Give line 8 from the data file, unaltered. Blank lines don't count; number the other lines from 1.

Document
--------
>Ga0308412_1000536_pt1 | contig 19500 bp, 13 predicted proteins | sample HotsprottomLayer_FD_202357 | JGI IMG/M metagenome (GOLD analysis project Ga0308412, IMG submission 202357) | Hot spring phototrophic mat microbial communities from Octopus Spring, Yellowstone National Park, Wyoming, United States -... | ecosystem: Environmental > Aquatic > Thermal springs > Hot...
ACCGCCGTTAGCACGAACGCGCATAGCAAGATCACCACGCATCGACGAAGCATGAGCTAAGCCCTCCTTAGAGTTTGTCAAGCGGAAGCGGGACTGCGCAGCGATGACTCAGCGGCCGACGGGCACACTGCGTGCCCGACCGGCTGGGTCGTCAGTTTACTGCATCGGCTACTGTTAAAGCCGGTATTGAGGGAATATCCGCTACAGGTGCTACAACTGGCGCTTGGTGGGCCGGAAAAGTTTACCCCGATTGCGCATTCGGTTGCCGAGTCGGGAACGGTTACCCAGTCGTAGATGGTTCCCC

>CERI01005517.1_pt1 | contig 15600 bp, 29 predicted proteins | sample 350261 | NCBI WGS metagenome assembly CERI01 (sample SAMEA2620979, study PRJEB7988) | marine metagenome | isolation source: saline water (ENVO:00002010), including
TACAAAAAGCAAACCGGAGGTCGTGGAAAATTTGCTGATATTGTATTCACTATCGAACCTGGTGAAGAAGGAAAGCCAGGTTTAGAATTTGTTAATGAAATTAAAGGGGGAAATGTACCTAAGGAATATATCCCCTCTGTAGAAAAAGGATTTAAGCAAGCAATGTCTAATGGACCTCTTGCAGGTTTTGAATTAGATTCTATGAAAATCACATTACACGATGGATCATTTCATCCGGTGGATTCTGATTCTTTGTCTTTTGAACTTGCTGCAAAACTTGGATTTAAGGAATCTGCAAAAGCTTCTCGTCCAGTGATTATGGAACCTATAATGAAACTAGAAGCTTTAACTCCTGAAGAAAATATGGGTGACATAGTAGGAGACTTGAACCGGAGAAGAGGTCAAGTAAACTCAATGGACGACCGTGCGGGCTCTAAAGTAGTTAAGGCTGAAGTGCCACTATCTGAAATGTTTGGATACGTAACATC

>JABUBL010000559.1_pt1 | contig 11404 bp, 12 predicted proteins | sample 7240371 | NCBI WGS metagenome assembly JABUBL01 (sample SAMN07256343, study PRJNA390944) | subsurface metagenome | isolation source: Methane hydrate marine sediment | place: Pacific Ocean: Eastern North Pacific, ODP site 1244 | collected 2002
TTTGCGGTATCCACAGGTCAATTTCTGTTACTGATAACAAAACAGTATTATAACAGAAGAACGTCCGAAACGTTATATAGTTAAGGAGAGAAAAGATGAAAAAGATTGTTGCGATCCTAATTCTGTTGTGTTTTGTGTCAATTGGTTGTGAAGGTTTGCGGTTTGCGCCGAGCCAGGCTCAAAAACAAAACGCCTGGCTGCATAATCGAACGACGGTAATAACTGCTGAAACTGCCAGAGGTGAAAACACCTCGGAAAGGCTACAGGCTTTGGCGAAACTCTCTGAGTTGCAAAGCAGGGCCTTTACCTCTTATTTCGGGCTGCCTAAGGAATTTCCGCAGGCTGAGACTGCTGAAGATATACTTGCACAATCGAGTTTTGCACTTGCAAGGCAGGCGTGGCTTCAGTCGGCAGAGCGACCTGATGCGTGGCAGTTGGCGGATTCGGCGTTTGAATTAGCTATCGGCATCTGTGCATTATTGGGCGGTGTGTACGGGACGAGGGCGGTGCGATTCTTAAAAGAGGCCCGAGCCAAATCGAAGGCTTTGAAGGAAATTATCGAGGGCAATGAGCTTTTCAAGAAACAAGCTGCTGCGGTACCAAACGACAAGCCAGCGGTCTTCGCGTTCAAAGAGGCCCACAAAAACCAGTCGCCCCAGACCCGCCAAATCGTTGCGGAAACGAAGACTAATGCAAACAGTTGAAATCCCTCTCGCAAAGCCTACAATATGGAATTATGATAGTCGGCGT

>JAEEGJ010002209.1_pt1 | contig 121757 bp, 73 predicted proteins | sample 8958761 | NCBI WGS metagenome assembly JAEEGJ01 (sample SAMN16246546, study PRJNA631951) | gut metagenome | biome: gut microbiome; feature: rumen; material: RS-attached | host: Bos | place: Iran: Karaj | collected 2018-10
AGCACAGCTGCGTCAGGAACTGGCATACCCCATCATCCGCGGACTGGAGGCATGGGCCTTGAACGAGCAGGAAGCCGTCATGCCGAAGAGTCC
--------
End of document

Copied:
AGCACAGCTGCGTCAGGAACTGGCATACCCCATCATCCGCGGACTGGAGGCATGGGCCTTGAACGAGCAGGAAGCCGTCATGCCGAAGAGTCC